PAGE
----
Visit to Samek Gallery

Luke DuBois’ work exemplifies many of the issues we have been talking about over the last two weeks.  A digital artist who writes his own programs to scrape data, DuBois creates both playful and incisive critiques of the American landscape.  Deeply aware that data visualization can have a tendency to seduce the viewer into a non-critical stance towards the data, DuBois subverts the very ground of quantifiable data.

The exhibit covers an array of his work.  On one wall we see what look like word clouds from presidential State of the Union addresses. Printed on heavy stock paper using one of the last large font print shops in NYC, DuBois created this array fro the Democratic National Convention in 2012.

On the opposite wall DuBois has hand drawn state maps from the Rand McNally road atlas.  He joined approximately 80 dating sites under multiple profiles and geolocated the dominant terms of each town.  Those terms then were handwritten onto the maps to replace the geographical names.  Thus, NYC becomes “Now”.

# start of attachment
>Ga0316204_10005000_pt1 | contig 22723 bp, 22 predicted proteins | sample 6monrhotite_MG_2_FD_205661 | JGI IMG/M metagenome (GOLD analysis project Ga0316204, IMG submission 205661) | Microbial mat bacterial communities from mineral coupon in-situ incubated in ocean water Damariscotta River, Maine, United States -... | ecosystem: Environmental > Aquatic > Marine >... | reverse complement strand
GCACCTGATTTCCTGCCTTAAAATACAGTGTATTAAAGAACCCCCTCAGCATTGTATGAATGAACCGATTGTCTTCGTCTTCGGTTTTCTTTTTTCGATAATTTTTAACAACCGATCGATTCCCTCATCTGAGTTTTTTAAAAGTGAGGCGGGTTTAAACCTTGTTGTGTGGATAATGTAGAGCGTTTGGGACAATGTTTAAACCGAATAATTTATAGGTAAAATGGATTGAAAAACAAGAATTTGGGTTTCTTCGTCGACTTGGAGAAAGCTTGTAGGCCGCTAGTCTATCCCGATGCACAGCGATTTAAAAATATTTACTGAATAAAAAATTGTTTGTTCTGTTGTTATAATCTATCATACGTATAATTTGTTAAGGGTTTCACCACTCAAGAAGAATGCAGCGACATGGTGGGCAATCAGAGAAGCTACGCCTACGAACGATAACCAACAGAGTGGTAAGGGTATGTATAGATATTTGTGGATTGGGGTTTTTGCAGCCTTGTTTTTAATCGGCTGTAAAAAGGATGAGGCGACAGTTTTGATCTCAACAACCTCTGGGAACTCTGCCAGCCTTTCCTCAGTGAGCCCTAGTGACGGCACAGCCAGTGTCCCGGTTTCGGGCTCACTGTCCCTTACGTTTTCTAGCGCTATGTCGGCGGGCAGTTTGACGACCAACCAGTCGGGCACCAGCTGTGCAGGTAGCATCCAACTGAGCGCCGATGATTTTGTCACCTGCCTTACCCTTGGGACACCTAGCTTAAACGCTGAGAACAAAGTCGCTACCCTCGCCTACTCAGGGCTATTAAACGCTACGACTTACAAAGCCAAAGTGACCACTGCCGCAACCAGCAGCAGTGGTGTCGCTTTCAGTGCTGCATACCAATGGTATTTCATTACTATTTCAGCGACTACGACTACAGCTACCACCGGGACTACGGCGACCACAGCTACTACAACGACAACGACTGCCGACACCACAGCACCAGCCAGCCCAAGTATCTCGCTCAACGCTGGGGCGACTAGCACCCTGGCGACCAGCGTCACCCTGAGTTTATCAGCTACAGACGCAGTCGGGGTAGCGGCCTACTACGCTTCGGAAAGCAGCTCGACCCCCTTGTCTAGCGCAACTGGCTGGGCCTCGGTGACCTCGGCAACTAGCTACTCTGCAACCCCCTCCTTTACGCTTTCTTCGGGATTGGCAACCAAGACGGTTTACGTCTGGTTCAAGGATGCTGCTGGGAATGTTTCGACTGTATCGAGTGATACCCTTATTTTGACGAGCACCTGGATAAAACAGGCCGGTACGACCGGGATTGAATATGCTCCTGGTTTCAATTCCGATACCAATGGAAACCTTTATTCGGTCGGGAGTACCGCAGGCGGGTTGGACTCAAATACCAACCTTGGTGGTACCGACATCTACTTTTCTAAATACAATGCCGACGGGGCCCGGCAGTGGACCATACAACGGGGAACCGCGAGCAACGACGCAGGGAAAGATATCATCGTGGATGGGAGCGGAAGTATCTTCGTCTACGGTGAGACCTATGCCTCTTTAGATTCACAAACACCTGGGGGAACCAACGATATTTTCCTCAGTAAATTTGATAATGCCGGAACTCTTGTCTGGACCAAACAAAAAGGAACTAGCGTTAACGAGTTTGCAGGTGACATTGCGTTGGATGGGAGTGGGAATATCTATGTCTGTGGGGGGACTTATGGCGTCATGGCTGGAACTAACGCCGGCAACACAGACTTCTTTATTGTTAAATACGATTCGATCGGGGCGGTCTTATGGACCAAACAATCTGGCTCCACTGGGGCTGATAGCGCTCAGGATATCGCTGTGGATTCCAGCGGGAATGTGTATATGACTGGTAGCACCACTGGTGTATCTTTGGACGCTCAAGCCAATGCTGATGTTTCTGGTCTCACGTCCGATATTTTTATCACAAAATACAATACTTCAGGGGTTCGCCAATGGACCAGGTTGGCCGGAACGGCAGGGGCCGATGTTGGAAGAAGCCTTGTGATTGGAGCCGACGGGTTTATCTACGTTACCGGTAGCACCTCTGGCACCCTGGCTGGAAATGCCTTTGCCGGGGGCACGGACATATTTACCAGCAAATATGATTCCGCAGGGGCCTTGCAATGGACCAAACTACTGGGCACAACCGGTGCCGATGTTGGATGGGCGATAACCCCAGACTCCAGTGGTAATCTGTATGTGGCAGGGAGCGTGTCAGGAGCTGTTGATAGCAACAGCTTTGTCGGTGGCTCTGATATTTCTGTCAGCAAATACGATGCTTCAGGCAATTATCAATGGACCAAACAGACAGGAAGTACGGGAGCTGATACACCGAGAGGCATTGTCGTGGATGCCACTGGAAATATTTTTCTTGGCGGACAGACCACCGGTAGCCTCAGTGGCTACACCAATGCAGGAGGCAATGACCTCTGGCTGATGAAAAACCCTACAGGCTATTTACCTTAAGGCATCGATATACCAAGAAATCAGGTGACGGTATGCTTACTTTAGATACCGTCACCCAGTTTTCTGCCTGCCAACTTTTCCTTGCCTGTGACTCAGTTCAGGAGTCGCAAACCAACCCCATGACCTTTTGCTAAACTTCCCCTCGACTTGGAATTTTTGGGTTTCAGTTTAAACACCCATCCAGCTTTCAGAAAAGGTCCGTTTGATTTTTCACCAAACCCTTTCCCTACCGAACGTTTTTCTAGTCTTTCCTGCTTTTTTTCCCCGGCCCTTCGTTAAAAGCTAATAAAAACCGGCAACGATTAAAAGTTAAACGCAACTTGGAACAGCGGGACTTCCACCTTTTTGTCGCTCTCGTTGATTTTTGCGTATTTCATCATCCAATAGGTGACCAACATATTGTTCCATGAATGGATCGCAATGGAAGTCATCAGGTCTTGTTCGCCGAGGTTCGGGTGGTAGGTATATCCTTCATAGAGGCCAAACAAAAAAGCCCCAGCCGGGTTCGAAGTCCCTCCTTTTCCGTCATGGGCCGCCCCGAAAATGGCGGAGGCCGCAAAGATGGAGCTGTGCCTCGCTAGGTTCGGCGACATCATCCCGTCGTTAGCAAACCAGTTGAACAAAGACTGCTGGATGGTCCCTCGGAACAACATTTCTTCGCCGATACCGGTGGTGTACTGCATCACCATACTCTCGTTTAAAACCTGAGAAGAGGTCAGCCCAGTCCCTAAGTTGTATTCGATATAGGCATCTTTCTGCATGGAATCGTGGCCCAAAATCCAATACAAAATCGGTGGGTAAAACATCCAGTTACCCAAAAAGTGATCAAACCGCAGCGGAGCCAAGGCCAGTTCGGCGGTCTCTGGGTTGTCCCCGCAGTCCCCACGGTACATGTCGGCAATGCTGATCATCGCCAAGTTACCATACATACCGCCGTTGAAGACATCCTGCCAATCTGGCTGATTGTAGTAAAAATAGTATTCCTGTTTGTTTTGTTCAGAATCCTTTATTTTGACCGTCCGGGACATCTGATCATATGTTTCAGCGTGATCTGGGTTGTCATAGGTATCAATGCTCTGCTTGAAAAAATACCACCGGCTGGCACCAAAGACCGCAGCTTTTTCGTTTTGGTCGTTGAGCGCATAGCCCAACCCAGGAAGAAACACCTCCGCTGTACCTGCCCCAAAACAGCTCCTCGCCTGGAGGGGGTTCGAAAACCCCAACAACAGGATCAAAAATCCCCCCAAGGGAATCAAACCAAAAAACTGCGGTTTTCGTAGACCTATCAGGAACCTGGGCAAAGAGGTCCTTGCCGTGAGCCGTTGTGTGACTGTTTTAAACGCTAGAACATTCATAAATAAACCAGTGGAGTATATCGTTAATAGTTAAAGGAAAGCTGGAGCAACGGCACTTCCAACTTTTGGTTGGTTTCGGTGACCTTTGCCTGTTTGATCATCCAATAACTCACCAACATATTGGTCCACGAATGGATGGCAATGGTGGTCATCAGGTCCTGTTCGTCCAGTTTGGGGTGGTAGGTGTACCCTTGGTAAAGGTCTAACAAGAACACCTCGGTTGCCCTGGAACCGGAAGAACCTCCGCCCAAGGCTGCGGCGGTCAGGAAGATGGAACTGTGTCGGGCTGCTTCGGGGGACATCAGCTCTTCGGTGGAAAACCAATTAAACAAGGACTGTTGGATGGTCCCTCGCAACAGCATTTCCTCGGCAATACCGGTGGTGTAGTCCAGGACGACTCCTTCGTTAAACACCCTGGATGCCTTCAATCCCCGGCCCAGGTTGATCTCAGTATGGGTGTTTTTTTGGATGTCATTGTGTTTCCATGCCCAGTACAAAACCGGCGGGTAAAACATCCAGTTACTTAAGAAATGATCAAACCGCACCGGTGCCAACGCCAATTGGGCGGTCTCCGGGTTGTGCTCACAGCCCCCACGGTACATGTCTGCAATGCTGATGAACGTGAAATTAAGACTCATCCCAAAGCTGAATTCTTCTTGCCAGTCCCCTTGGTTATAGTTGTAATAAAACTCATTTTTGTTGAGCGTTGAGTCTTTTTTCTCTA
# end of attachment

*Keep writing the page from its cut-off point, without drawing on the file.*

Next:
On another wall, DuBois has created a force directed graph of all the emails he has received in his life.  Again, the nodes are handwritten onto the printed edge map.

Walk through the exhibition:

Bearing in mind both Lima’s and Sinclair’s arguments about the importance of and change in  knowledge representation what do you think is the intended effect of DuBois’ work?

How has he used both computer algorithms, digital visualization and conventional artistic media to achieve this effect?

What is your favorite visualization/installation?  Can you say why?

We will be spending time with the artist on October 7.  He is very much looking forward to expanding more on his artistic process and also on other pieces that are not on show here that underscore his critical perspective on the power of data visualization.

When you have gone through the exhibit, spend a few minutes composing some brief answers to the questions above and post them to the course site under the category “Samek”